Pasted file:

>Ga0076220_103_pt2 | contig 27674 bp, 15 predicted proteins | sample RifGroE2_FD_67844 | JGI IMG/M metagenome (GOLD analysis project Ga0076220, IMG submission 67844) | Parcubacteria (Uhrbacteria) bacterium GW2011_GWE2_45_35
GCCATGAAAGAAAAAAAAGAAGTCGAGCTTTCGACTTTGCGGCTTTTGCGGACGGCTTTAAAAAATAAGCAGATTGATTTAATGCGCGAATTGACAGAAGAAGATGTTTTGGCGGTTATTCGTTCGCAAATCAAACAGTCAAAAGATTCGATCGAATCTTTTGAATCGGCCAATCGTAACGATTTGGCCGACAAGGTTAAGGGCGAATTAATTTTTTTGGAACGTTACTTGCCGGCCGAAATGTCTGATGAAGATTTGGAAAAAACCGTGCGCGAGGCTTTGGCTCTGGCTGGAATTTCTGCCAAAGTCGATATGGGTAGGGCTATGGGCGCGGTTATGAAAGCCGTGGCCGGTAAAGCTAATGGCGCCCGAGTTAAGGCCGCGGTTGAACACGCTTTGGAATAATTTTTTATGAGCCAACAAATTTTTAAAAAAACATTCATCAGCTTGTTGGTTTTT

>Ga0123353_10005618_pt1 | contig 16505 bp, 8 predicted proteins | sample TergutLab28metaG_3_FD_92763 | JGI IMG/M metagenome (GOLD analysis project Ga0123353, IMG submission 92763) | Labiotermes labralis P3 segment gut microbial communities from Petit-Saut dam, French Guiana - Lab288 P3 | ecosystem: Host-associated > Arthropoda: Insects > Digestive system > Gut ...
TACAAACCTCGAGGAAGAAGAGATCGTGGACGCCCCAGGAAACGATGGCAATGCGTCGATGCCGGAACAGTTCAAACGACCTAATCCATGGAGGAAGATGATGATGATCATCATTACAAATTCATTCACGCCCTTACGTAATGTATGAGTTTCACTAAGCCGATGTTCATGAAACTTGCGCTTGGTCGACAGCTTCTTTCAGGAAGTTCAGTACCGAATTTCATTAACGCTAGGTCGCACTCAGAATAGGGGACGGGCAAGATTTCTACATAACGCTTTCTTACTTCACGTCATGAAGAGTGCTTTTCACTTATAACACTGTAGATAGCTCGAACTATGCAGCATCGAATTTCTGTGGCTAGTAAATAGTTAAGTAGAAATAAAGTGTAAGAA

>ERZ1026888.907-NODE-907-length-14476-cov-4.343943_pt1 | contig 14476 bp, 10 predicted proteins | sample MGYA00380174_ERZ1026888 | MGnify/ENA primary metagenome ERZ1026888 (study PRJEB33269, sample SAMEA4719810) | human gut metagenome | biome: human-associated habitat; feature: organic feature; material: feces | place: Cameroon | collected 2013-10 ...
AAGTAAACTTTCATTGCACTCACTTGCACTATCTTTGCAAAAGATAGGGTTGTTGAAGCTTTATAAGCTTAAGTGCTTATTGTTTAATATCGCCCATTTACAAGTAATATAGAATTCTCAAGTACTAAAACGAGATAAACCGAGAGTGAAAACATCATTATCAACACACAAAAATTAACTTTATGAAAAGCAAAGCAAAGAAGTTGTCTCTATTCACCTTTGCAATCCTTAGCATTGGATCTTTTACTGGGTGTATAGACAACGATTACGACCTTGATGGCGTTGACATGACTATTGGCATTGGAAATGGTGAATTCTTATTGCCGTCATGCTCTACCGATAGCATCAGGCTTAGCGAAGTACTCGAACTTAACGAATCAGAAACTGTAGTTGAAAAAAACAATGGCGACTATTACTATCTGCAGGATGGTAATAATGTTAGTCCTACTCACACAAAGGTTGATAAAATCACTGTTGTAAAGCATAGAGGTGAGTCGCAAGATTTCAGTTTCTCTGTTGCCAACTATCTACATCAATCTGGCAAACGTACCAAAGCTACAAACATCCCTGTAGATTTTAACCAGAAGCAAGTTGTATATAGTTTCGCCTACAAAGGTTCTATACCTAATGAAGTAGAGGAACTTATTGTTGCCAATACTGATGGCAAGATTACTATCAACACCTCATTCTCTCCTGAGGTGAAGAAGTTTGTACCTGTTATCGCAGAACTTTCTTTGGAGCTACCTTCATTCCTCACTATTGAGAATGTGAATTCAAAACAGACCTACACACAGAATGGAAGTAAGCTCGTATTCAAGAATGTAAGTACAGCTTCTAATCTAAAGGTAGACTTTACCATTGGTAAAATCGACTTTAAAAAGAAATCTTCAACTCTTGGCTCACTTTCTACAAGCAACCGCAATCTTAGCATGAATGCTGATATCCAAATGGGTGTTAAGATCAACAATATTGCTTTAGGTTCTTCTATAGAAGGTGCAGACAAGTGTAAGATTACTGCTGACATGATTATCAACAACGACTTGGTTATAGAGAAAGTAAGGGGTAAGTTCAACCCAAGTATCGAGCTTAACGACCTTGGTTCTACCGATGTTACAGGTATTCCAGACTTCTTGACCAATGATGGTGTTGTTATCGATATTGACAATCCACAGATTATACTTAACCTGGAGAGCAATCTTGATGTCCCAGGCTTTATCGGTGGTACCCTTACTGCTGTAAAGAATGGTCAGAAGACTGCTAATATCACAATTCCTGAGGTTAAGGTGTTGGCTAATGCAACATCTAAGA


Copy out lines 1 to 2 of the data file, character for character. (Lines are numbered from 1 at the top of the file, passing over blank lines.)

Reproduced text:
>Ga0076220_103_pt2 | contig 27674 bp, 15 predicted proteins | sample RifGroE2_FD_67844 | JGI IMG/M metagenome (GOLD analysis project Ga0076220, IMG submission 67844) | Parcubacteria (Uhrbacteria) bacterium GW2011_GWE2_45_35
GCCATGAAAGAAAAAAAAGAAGTCGAGCTTTCGACTTTGCGGCTTTTGCGGACGGCTTTAAAAAATAAGCAGATTGATTTAATGCGCGAATTGACAGAAGAAGATGTTTTGGCGGTTATTCGTTCGCAAATCAAACAGTCAAAAGATTCGATCGAATCTTTTGAATCGGCCAATCGTAACGATTTGGCCGACAAGGTTAAGGGCGAATTAATTTTTTTGGAACGTTACTTGCCGGCCGAAATGTCTGATGAAGATTTGGAAAAAACCGTGCGCGAGGCTTTGGCTCTGGCTGGAATTTCTGCCAAAGTCGATATGGGTAGGGCTATGGGCGCGGTTATGAAAGCCGTGGCCGGTAAAGCTAATGGCGCCCGAGTTAAGGCCGCGGTTGAACACGCTTTGGAATAATTTTTTATGAGCCAACAAATTTTTAAAAAAACATTCATCAGCTTGTTGGTTTTT